you know, anyone who has there's like classic elements that go with being able to generate large amounts of power, wide shoulders, large hands. There's there's a lot of characteristics of the human frame itself. Those those people there's only so much power you can generate and we pretty much know how to do that correctly. So the the way you're talking about as a martial arts, expert Now is kind of the way. A lot of the experts in robotics and a I talk about a I nine and when topic of touch of death is brought up now, the now she's not perfect. I tend to use probably too many knowledges is maybe know the human body better, that we know the possibility of a. I would assume so right, because possibility of ai is basically limitless. Once AR starts re re designing itself. It's not obvious that that's true,
our imagination allows it to be true. When I am of two minds I am, I am I'm both I can hold both believes that contradict in my mind. One is that idea is really far away: almost boarding a b s and the other is it can be there overnight. I think you could believe both those things. Some there's another quote from Barbara. Wouldn't it's a poem I heard on on on the lecture somewhere, that I really like, which is from the champions of the impossible, rather than the slaves of the possible that evolution draws, is creative force, So I almost as a representative of the champion of the impossible the growth of ai within the next several decades as the impossible, but it's the champions of the impossible that actually make,
possible happen. Why'd exponential growth of Aib, impossible 'cause, it seems inevitable to Maine, so it's not impossible am sort of using the word impossible, meaning magnificently guys feels very difficult, very, very difficult, like we don't even know where to begin Rand yeah, like the touch of death,. Actually feel you have to see the touch of death is horseshit but see get your intestines like ha and they touch in the chest. But we don't have the ability in the body to generate that kind of energy. How do you know that question? It's never! done. We understand so much about physiology. How do you know it's never been done? There could be. Some out there with magic that that is escape. My my grasp know you studied. You've talked but Graham Hancock Hancock he's talking about the history, maybe was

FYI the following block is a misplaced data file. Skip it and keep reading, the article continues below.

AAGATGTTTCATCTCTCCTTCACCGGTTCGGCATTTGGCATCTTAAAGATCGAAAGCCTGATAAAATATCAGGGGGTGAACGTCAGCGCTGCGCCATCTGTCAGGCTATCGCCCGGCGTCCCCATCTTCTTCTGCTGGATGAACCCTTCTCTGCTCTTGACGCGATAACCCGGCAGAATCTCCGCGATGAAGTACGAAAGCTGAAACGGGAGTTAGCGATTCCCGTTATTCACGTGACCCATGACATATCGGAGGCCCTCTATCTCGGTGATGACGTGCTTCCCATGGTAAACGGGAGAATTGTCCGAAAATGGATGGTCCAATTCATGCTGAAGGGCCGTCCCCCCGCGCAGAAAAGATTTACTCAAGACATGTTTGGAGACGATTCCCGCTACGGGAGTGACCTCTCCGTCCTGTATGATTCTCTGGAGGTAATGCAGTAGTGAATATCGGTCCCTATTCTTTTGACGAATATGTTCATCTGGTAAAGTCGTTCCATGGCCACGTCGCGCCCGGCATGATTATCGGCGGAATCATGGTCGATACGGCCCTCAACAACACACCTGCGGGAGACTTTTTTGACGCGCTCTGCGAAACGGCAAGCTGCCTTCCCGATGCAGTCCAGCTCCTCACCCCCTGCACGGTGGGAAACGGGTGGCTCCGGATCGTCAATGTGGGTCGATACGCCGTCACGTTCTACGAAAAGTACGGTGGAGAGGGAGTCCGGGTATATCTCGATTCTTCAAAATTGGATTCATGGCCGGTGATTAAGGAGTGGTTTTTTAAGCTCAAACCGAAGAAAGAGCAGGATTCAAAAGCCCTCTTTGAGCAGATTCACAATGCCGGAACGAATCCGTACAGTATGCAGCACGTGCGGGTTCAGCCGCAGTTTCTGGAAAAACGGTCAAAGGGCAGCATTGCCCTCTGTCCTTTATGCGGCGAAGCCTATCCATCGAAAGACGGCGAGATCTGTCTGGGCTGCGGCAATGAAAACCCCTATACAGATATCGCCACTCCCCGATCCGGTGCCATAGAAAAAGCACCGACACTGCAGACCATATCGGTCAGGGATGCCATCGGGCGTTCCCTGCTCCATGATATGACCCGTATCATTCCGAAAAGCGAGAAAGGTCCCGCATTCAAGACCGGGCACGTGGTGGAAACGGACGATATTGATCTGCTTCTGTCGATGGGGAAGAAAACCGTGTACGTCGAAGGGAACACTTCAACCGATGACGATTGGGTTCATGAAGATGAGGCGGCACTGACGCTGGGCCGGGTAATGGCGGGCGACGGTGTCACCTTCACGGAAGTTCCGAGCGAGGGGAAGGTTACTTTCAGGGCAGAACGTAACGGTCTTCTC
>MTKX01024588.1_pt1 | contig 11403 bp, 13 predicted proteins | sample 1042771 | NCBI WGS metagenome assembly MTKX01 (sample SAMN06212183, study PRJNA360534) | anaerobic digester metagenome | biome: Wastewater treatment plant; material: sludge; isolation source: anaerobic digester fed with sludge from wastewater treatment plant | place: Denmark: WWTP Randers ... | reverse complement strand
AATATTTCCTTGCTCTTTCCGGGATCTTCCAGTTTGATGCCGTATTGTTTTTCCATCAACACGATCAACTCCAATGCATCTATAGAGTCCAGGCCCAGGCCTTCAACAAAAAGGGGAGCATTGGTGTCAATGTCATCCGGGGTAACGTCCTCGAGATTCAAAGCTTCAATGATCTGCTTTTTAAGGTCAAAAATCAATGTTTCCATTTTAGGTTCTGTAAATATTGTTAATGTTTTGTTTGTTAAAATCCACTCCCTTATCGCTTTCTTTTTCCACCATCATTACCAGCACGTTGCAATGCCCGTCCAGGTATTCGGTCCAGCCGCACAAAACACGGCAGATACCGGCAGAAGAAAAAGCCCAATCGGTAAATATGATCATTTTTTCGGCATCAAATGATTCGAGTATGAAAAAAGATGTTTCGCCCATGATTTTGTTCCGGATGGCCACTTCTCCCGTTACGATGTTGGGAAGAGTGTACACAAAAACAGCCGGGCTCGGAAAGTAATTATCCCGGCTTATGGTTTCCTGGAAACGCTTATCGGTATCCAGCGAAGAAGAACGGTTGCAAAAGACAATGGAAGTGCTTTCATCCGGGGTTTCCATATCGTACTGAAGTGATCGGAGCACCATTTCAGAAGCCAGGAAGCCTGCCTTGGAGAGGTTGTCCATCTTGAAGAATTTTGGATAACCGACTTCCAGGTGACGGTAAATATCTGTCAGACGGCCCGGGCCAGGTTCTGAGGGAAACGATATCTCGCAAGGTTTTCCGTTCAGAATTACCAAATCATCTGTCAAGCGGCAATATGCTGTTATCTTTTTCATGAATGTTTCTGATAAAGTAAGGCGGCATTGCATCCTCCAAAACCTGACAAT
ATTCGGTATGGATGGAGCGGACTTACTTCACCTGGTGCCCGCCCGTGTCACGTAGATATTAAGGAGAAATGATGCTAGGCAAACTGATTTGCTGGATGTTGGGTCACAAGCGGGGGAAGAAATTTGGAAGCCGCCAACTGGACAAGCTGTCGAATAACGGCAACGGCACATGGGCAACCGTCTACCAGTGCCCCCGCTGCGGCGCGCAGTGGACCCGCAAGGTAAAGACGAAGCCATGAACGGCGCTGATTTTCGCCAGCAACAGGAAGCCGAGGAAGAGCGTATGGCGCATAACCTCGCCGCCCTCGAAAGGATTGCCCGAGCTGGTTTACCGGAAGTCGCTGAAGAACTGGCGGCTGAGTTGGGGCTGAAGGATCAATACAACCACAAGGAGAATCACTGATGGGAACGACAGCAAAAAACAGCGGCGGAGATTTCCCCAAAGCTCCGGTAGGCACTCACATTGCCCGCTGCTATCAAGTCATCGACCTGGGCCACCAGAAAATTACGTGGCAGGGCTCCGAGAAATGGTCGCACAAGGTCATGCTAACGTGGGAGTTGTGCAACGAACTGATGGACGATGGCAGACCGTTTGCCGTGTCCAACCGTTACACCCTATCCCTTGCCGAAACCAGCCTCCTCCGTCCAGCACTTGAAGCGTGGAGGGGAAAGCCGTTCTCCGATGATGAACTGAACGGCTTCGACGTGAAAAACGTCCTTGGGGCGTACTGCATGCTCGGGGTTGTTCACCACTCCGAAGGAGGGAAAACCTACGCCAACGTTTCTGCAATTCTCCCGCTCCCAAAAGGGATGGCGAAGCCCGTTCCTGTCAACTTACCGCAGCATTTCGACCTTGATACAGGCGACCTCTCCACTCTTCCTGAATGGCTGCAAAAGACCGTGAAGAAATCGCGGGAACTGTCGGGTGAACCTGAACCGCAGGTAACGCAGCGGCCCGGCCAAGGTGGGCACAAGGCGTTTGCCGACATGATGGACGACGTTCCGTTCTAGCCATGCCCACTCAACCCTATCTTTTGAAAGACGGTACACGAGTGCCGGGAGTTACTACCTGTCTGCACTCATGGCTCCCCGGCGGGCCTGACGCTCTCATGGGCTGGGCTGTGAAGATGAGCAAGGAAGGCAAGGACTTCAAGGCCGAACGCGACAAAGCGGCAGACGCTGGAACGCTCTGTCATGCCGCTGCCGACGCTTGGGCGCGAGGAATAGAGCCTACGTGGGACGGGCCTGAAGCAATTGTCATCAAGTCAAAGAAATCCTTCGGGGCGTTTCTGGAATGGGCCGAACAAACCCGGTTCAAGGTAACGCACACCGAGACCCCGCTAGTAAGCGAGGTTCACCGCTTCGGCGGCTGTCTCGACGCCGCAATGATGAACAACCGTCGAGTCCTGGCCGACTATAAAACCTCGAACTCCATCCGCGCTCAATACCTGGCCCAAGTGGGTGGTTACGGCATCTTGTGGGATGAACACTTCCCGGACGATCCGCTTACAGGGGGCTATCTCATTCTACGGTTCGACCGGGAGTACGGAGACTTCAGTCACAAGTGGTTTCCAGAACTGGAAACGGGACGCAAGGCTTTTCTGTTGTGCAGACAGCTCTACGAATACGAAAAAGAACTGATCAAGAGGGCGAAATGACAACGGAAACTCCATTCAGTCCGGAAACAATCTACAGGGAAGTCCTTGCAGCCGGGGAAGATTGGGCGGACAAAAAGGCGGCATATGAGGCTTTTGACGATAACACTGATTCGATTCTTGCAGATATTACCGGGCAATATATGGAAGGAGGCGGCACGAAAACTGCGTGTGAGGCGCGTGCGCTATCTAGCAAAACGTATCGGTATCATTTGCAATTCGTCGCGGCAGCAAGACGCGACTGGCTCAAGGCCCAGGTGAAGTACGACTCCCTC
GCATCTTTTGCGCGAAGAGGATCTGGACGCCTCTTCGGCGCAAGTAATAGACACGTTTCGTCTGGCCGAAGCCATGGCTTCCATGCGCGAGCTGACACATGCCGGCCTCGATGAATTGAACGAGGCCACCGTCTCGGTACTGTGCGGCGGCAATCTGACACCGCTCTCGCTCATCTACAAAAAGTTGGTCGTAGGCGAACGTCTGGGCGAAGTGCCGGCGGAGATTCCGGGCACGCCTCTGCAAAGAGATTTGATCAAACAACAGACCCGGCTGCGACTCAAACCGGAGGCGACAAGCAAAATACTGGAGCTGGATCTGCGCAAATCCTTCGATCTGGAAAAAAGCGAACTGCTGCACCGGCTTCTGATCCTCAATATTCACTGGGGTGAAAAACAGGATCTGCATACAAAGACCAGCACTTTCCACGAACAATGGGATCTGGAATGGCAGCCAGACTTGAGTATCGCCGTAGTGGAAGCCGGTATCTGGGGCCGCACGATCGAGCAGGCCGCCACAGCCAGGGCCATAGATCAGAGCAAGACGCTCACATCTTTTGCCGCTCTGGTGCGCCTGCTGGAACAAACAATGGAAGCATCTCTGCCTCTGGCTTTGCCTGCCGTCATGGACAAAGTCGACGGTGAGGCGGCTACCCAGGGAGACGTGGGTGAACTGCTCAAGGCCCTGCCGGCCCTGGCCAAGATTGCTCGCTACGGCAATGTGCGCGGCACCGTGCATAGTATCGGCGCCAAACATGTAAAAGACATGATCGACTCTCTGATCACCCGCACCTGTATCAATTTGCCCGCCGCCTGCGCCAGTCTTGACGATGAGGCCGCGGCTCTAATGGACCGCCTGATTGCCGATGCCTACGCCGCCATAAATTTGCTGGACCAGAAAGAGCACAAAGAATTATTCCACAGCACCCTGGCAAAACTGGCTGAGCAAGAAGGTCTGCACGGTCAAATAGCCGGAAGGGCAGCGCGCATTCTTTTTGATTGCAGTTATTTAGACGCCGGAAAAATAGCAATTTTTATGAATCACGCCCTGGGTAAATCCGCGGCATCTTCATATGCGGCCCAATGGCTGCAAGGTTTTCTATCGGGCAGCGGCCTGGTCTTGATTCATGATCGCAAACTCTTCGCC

in roman times there was, that idea was discovered and then it was lossed, because weapons are much more effective ways of of delivering damage. Now I find myself in the very for the position of defending the concept as a martial artist I mean the concept of martial arts. Did you study those are the hard ones jujitsu, who judo and wrestling those are absolute martial arts, in my opinion, this is what I mean like if you are a guy who just has a fantastic physique, an incredible speed and ridiculous power. Just you just can generate ridiculous power. If you just just a person. You know do not deontay wilder is yes heavy weight champion world boxer. He is fate. You have what's his name, Tyson, Fury Tyson Fury tomorrow. Yes, you undefeated guys. Yes,
want a wilder, has fantastic power I mean he just knocks people flying across the ring he's just I think Deonte wilder if he just came off the street if he was to five years old and no one ever taught him how to box at all, and you just wrapped his hands up and had him hit. A bag would be able to generate insane amounts of force. Now, if you are a per send that really didn't have much power and you had a box with Dante wilder and you were both of the same age and you are person that new boxing and you stood in front of deontay. It's entirely pause the deontay wilder, could knock you into another dimension, even though he had no experience in boxing if he just held on you and hit you with a haymaker, he might be able to put you out if you are- person who is let's say built like you and a guy who your size is who strong and then there's someone who's identically built like you, who is a black belt in